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08-11-2011, 02:12 PM #1
Cydia Package isslfix Fixes SSL Vulnerability For iOS < 4.3.5
With the release of JailbreakMe 3.0 and Apple's response, iOS has been updated twice in order to patch the JailbreakMe exploit and other vulnerabilities. As mentioned in the iOS 4.3.4 article, updating to iOS 4.3.4 is not recommended as it only fixes the PDF exploit that JailbreakMe used. From there, Apple once again released a new version, 4.3.5, to patch other issues that were found. Although redsn0w is now able to jailbreak both 4.3.4 and 4.3.5, it is also not recommended as you will have to deal with a tethered jailbreak.
Now: In Apple's current releases, there were things that were patched that were actually "legitimate" fixes (not in response to JailbreakMe 3.0). The problem is, if you're sticking jailbroken, you aren't able to get this security updates without having to upgrade and lose an untethered jailbreak. This issue has now been solved by jan0 (@0naj) who recently released a package called "isslfix" on Cydia.
In the most basic terms, isslfix patches an SSL vulnerability known as CVE-2011-0228 without having to upgrade to the latest firmwares. All you simply need to do is install isslfix from Cydia and you will have the same protection that the later iOS firmwares offer.
More detailed information can be found at jan0's GitHub page, along with information on how to check to see if you're vulnerable or not and how to deal with issues if they do arise.
Read this article from The Recurity Lablog that explains the CVE-2011-0228 vulnerability:
You have two options to install isslfix:
- Install isslfix directly off Cydia from the BigBoss repo
- Install the isslfix .deb file and follow the installation instructions in the Readme on the GitHub page
Note: Rebooting your device will be required after installation.
To test and see if you're vulnerable (or if you're protected with this package), visit the following website on your iDevice:
If what comes up looks anything like the picture below (showing the HTTPS), you're vulnerable.
However, if it gives you a warning and a "Continue" screen before viewing the page, that means you're protected.
Note: The iOS 5 beta already patches this so there is no need to install isslfix on any iOS 5 beta firmware.
If you wish to read support documents from Apple discussing the different security updates from the firmwares at hand, read below:
Keep up to date on information about this new fix by following jan0 on Twitter.
Source(s): jan0 - GitHub, jan0, Apple, The Recurity Lablog
Last edited by Joshua Tucker; 08-11-2011 at 03:15 PM.
08-11-2011, 02:44 PM #2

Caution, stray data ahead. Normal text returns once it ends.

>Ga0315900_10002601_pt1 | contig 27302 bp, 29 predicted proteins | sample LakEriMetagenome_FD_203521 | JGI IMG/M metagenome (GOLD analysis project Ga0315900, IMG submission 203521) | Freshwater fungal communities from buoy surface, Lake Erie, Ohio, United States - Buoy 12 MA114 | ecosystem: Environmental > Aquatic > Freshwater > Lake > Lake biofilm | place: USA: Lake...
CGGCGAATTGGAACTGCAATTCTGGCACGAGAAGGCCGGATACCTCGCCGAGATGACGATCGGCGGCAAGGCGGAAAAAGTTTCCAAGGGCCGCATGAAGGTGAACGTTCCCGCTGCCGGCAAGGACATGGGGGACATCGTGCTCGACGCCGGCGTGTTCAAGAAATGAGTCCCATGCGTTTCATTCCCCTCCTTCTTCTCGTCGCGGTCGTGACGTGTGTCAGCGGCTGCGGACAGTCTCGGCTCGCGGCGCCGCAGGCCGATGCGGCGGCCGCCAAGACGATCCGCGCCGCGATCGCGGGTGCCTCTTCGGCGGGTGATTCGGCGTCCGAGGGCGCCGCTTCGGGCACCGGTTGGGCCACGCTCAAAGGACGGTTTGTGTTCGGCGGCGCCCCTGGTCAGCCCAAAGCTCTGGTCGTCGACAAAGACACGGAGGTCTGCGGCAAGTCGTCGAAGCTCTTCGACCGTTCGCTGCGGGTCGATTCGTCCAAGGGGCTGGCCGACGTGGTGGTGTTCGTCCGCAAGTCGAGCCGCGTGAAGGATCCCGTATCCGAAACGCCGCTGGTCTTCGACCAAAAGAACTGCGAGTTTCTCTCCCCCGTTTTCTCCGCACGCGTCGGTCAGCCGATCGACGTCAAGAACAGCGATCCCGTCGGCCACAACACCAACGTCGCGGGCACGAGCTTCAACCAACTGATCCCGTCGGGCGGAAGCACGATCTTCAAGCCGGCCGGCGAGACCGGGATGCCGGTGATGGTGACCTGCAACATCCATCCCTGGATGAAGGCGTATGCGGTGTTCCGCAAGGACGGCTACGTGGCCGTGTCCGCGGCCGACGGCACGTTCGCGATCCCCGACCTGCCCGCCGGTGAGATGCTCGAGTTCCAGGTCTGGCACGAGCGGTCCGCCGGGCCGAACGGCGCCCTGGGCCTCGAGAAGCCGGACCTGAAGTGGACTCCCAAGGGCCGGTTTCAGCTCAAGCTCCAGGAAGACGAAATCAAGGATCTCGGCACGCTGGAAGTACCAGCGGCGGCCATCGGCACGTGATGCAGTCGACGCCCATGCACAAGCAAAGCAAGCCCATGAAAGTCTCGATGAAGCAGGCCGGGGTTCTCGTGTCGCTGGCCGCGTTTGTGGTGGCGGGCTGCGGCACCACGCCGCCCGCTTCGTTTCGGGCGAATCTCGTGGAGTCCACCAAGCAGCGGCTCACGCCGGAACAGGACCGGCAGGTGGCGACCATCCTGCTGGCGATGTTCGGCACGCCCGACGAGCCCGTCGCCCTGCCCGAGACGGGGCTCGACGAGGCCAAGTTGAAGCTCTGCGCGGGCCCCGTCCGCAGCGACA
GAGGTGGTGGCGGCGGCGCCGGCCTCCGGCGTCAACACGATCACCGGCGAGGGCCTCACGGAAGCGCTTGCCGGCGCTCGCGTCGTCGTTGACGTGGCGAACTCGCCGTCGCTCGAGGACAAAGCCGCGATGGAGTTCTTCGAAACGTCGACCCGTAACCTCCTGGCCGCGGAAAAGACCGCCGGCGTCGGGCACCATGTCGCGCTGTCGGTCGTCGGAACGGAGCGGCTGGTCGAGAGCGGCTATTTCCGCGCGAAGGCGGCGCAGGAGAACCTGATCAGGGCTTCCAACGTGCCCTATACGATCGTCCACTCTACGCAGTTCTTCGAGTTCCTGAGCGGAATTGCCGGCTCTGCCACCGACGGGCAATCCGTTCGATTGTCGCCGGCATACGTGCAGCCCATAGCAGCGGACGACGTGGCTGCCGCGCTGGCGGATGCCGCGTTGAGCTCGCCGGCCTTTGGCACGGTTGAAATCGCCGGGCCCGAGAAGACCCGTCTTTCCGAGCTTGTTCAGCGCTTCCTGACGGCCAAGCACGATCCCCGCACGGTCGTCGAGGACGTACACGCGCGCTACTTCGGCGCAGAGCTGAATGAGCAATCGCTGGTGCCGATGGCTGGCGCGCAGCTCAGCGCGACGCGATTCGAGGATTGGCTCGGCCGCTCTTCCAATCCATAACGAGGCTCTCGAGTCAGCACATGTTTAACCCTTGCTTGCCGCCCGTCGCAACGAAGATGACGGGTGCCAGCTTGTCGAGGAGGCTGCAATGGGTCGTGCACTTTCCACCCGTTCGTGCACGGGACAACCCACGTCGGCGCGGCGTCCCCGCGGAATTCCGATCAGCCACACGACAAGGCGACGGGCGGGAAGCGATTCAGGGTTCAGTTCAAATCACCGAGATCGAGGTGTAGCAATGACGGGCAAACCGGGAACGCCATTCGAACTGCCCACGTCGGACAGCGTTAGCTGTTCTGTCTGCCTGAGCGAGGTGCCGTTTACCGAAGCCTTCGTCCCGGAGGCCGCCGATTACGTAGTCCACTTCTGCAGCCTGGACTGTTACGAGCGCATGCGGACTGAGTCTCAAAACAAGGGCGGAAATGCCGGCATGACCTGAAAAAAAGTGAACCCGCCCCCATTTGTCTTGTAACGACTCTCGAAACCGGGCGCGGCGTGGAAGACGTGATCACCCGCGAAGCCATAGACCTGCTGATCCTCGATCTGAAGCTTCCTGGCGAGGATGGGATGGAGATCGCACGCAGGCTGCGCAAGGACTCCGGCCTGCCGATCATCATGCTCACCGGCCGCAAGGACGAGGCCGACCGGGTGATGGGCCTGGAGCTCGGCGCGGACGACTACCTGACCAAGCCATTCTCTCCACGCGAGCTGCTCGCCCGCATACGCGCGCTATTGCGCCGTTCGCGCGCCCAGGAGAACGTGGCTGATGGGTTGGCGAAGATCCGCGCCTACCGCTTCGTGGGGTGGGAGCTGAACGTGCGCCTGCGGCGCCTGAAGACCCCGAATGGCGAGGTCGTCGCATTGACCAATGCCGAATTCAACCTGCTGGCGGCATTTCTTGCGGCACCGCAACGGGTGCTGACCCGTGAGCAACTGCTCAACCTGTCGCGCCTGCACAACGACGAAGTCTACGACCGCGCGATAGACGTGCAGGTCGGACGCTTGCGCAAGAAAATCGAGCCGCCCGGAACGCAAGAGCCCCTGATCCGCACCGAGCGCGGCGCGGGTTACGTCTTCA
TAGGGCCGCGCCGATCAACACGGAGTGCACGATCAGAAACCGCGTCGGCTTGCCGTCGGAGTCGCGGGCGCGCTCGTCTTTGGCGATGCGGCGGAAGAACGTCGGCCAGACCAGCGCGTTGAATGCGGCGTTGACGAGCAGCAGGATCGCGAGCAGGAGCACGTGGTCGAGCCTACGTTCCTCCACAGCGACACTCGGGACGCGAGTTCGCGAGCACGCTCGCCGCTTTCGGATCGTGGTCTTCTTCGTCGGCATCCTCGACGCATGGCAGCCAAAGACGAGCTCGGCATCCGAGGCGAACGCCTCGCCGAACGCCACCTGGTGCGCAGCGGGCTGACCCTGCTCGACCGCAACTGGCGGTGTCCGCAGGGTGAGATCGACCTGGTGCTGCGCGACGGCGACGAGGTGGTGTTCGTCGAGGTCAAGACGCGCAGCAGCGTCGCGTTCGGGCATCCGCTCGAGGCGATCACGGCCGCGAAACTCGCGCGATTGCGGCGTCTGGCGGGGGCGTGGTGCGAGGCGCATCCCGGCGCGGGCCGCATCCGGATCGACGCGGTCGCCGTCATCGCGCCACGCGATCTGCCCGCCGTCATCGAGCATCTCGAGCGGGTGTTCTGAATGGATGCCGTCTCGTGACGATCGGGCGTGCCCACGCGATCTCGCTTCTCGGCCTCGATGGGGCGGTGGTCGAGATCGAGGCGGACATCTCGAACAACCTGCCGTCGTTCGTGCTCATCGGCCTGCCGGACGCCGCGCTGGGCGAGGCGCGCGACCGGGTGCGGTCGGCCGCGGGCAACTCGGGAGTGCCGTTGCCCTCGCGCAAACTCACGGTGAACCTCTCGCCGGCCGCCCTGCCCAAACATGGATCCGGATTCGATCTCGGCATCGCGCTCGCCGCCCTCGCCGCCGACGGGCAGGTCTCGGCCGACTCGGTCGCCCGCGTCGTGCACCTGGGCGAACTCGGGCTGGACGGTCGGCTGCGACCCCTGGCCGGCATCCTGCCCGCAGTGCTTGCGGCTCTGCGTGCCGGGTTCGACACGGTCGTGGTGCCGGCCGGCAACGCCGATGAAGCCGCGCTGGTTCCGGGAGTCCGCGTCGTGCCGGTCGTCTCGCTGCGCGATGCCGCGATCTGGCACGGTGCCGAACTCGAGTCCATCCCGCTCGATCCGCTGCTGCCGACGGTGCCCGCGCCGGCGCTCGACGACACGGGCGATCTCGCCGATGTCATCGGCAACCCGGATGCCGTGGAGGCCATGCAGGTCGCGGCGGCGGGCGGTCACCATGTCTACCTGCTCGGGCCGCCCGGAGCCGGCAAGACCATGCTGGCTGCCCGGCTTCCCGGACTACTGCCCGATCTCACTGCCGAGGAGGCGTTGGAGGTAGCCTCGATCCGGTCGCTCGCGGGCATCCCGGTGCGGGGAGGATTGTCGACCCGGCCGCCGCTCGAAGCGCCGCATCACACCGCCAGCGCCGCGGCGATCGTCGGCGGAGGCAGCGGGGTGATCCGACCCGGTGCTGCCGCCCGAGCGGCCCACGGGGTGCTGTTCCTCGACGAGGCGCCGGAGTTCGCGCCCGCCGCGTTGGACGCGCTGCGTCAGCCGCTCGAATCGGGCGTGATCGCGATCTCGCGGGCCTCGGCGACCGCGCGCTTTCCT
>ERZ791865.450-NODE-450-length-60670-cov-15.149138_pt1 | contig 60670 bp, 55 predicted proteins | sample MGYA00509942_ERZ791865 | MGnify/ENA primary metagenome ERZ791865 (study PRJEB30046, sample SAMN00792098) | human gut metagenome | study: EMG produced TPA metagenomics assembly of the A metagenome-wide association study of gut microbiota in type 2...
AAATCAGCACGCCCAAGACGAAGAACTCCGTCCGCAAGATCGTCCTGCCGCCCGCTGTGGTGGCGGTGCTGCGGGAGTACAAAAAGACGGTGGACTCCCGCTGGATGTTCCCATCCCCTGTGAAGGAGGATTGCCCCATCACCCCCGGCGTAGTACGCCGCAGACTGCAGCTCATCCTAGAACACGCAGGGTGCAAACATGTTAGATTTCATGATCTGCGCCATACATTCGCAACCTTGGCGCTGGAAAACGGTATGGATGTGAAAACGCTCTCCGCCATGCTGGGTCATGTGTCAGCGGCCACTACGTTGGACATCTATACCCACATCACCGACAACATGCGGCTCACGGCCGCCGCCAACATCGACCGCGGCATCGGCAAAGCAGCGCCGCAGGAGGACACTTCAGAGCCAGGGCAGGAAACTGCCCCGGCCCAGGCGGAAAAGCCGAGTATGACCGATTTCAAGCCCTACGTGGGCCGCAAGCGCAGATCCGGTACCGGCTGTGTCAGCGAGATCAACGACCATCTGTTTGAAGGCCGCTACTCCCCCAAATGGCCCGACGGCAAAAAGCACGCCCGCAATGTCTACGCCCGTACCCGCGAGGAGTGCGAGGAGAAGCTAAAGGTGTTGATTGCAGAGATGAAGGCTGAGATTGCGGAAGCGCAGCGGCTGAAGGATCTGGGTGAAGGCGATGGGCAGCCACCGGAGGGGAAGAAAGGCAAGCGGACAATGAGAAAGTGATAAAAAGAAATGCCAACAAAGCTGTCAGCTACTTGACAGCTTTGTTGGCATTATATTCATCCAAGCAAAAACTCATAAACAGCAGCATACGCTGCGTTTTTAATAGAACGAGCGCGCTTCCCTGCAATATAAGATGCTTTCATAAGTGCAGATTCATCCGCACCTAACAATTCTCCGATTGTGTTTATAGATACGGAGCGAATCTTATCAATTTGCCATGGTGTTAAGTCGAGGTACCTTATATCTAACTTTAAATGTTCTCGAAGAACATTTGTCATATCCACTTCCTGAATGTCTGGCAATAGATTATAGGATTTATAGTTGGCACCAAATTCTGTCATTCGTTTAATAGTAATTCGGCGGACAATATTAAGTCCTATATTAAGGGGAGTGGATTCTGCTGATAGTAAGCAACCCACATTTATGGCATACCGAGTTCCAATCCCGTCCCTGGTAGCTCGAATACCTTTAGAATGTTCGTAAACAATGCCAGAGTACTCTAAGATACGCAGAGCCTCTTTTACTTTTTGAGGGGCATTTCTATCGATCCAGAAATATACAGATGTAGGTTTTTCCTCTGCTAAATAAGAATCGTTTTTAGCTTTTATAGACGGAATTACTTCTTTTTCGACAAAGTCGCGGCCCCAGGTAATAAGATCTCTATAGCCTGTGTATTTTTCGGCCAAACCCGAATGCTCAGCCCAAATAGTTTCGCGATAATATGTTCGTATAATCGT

08-11-2011, 02:50 PM #3
can somebody explain this in plain English if this is a necessary fix and why?
08-11-2011, 03:00 PM #4
08-11-2011, 03:08 PM #5
I keep getting the server can not be found when I try and access the link above.
08-11-2011, 03:13 PM #6
08-11-2011, 03:24 PM #7
Nice work 0naj
And nice write-up Josh
08-11-2011, 03:59 PM #8
The Following User Says Thank You to Joshua Tucker For This Useful Post:
08-11-2011, 04:18 PM #9
Nicely done! It works!
08-11-2011, 04:39 PM #10
This package is now available on BigBoss...
Click me on your jailbroken iDevice!
This exploit is based off the fact that intermediate X.509 certificates are not fully validated by iOS before being declared valid--specifically the "Basic Constraints" field.
One of the X.509 certificate's fields is "Basic Constraints" which contains things such as what the certificate is valid for (e.g., code signature, S/MIME, SSL/TLS, etc.) and whether or not the certificate represents a Certificate Authority.
The iSSL certificate (issued by iCA, one of Apple's cert authorities) Basic Constraints field reads:
Not Critical Is a Certificate Authority Maximum number of intermediate CAs: unlimited
Since all iOS applications rely on the same framework (securityd) to access SSL/TLS connections, one fake certificate, set to accept any server (*.*, *.*.* etc.) could be used to intercept any and all data sent by the iPhone to a server of the exploiter's choice (a Man in the Middle attack).
Last edited by Orby; 08-11-2011 at 04:41 PM.
08-11-2011, 04:43 PM #11
Thanks, downloaded the pkg, checked and not vulnerable. (it asked to continue)
08-11-2011, 05:01 PM #12
I am so glad that the updates in the future will not rely on restore's.
08-11-2011, 05:50 PM #13
I get 403 forbidden error. Am I protected?
08-11-2011, 05:53 PM #14
08-11-2011, 08:00 PM #15
Note about iOS5 beta part of the OP: If you are on iOS beta 3 or lower jailbroken (some JB-ed 3GS with the 6.15.00 iPad baseband can't do beta 4-5 until SB is updated), then you're still vulnerable and should also install this patch.
I tried the site and found it to be true for beta 3.Member of the hackint0sh forums.
HowardForums Member: Haas_Dave
08-11-2011, 08:14 PM #16
08-11-2011, 08:26 PM #17
i using 4.3.3 JB and just follow install issl.recurity
the outcome is same with the image that post.
without error did it mean i`m vulnerable?
08-11-2011, 08:39 PM #18
Last edited by ronw; 08-11-2011 at 08:42 PM.
08-12-2011, 01:09 AM #19
Should we install if we're on 4.2.1?64 GB iPhone 4S on 5.1.1 Jailbroken & Unlocked
64 GB iPad 3 on 5.1.1 Jailbroken
08-12-2011, 01:38 AM #20
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